Wilmar : I admit, I am prejudiced when it comes to Tom G. Warrior. I am an avid fan for years, I own every recording he contributed to. Whether you talk about Celtic Frost, Apollyon Sun, his contribution to the Probot album by Dave Grohl or the work he did with Erol Unala and Martin Ain on the Slayer cover 'Black Magic' on the demo 'The Spiritual Palsy' from Hatesex, I got it all. And I admit that I was skeptical when Tom left his own band in April 2008 and started Triptykon, with the promise to keep true to the style that Celtic Frost developed on their 2006 release 'Monotheist'. If you look at it that way, you could say that 'Eparistera Daimones' is the seventh studio release by Celtic Frost, but there are agreements that Celtic Frost will never arise again. And how would Tom G. Warrior manage this without Martin E. Ain? On Blabbermouth the first 'Cold Lake 2' jokes surfaced, the opinion-less critics on that forum are silenced by 'Eparistera Daimones'.
When Tom was asked in an interview if darker music than featured on 'Monotheist' could be produced, he answered "Yes”. When I heard that, I was as skeptical as before, but I have to join the mindless critics of Blabbermouth: 'Eparistera Daimones' is a MONSTER. With 'To Mega Therion' there was a unity in artwork by H.R. Giger and featured music, this album repeats that unity. Chosen is for Vlad Tepes from 1978 by the Swiss Grand Master and the album sounds like the perfect soundtrack to this airbrush-painting. Nine songs Triptykon tests if you can endure this darkness. And I am so bold to state that Triptykon can choose to leave Celtic Frost in the past totally, because these nine tracks are that strong. But then, you are compelled to compare it to 'Monotheist' and see the differences.
The first evident difference is the lineup. Three quarters have changed, and about one we can say that the change is significant: was it originally meant that Reed St. Mark would sit on the drum stool, Norman Lonhard is simply as inventive and technical, and overshadows his predecessor Franco Sesa fully. Victor Santura, also known from Non-Euclid and Dark Fortress, was active as live guitarist with Celtic Frost, but he has succeeded in making that style his own. Here and there he can put his own stamp on the music, but he does play in service of the style of the music. Martin Ain isn't missed at all through the solid bass by newcomer Vanja Slajh.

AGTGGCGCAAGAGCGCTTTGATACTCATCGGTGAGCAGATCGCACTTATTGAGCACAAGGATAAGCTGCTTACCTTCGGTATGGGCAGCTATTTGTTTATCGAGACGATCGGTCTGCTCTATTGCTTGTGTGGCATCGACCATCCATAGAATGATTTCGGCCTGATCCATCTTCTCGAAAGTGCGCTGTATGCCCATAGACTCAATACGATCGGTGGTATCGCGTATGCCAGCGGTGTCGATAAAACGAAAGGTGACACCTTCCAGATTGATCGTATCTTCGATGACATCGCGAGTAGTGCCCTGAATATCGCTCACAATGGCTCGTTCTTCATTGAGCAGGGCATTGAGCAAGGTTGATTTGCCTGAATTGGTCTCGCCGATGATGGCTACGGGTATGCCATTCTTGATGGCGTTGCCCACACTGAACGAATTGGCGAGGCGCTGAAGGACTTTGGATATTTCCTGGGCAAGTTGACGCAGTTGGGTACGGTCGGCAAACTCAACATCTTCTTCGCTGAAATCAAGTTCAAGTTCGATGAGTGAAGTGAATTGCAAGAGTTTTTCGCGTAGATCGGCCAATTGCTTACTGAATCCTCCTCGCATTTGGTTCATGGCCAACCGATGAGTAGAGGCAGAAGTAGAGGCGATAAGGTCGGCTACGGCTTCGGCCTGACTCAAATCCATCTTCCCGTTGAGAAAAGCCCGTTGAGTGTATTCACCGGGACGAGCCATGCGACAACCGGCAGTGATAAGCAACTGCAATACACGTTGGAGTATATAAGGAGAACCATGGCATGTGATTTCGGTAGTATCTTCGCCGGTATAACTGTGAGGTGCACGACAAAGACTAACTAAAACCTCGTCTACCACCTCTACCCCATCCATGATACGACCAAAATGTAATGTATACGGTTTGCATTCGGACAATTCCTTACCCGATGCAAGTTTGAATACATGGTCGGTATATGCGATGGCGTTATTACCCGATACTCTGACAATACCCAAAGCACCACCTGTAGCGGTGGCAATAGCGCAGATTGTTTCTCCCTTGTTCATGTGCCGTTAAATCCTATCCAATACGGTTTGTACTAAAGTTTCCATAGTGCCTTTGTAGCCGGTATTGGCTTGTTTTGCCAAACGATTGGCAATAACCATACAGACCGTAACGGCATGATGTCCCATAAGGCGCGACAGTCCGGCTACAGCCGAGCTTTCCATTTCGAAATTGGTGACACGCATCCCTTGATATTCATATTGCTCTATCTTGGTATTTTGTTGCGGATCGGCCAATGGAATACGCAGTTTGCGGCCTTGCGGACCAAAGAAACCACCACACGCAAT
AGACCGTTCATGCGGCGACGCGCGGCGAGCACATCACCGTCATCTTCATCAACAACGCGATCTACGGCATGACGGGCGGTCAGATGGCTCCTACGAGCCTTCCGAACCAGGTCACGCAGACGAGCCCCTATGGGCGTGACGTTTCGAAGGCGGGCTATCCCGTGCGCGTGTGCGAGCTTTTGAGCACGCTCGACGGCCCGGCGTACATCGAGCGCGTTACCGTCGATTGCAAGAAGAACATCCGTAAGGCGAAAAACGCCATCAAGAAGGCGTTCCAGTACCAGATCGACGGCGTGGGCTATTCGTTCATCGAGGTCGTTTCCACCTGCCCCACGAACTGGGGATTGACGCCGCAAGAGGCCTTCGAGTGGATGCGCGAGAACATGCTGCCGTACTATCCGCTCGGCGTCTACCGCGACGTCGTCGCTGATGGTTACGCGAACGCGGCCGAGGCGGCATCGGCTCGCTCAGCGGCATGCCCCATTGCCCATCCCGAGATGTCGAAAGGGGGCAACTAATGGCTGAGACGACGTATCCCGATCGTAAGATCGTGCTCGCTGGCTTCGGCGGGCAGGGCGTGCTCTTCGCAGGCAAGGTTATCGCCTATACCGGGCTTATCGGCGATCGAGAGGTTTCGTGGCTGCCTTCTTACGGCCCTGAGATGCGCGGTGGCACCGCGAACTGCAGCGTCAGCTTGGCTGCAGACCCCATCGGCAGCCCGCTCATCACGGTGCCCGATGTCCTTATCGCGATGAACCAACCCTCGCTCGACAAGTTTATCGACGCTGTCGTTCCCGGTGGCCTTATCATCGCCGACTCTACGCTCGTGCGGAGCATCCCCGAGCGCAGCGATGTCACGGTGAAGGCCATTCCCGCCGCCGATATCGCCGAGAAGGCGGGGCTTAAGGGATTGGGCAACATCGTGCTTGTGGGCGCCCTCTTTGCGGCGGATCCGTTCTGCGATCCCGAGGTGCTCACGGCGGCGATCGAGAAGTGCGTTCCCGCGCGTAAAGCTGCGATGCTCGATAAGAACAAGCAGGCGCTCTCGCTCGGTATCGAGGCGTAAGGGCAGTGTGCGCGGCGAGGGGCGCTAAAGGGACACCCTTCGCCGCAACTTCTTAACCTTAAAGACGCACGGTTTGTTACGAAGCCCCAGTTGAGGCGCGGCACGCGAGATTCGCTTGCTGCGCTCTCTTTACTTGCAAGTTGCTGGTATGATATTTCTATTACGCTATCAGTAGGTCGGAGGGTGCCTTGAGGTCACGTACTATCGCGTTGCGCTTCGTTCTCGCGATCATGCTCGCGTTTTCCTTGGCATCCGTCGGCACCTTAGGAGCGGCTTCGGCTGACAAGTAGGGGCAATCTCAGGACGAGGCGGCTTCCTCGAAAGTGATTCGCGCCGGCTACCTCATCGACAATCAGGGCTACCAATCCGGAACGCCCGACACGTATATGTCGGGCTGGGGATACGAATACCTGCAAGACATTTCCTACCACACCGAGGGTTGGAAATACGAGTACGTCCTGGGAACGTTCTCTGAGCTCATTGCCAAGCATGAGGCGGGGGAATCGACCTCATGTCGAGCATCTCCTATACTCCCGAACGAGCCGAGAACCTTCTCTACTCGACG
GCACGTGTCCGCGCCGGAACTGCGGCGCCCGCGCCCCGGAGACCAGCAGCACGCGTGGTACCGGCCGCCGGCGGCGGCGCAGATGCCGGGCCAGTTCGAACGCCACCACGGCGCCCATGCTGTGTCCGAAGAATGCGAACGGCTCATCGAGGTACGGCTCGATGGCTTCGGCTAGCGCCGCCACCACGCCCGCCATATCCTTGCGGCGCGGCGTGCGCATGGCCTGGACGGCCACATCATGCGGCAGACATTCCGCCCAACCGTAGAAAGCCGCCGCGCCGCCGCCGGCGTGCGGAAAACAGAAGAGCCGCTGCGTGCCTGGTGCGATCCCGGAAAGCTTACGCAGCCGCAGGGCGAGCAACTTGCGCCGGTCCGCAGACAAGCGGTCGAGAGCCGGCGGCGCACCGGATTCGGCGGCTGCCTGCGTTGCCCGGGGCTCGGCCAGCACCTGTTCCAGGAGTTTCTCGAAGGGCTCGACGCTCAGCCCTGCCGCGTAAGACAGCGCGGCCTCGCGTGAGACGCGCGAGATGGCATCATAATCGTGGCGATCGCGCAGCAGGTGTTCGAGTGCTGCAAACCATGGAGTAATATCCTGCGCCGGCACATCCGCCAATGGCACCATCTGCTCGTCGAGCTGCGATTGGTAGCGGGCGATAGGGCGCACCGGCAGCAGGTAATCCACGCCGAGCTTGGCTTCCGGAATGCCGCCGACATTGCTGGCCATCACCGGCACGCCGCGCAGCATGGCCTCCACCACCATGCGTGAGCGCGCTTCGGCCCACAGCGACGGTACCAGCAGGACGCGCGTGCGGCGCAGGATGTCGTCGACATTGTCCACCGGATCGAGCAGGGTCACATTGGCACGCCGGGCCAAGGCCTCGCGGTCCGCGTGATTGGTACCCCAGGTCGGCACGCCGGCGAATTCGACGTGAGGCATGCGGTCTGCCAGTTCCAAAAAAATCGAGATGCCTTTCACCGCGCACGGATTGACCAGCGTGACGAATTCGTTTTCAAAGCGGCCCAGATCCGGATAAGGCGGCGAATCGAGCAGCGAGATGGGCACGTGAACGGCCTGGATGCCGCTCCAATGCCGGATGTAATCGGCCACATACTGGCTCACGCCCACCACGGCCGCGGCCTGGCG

Looking at the production of the album, Tom G. Warrior and V. Santura need not to be ashamed: the album sounds clear, dark and as heavy as fuck. What also stands out is that the sound of 'Eparistera Daimones' is loaded with emotion. Compared to this one, 'Monotheist' almost sounds overproduced. Also outstanding are the arrangements of the songs, which are so much stronger. Tracks like 'Goetia', 'Abyss Within My Soul', 'A Thousand Lies' and 'The Prolonging' sound more varied and the songs are building up a tension unheard of before. This becomes evident in the song 'In Shrouds Decayed', which combines all the good things of old Celtic Frost. It reminds a bit to 'A Dying God Coming Into Human Flesh', but much better. It has the mysterious threatening sound combined with ambient soundscape, building up to a heavy climax complete with ethereal sounding female vocals, timpani that lay accents that make the song even heavier and the characteristic 'tragic vocals' that marked the style of 'Into The Pandemonium'. Or the other highlight 'Descendant' with the groovy riffs, brilliant arrangement and the genius speeding up at the end that brings you back to the beginning days of 'Morbid Tales'.
Triptykon doesn't shun the experiment, which is evident from tracks like 'Shrine' that can be best described as a cross-over between 'Totengott' and 'Tears In A Prophets Dream' and 'My Pain' which is a personal highlight for me on the album: an ambient track with the same haunting female vocals that works itself to an overwhelming climax. After that you still have to face 'The Prolonging', a monster of a track of almost twenty minutes that pounds away your eardrums. And in between there is the song 'Myopic Empire', which is a new version of the song 'Relinquished Body' which was only available on demo's (it was originally released on the 'Industry' demo by Apollyon Sun from 1995 and later it was released on the 'Prototype' demo by Celtic Frost from 2002).
Many wondered in 2006 if Celtic Frost could top 'Monotheist' with a new album. The answer to that is "no”. Celtic Frost could not. Triptykon, on the other hand, can. And somewhere in Zürich I see two people scratch the back of their heads, wondering why they did the things they did while they could be part of this fantastic album, which might become one of the most important releases of the second decennium of the twenty-first century. But like I said: I am prejudiced….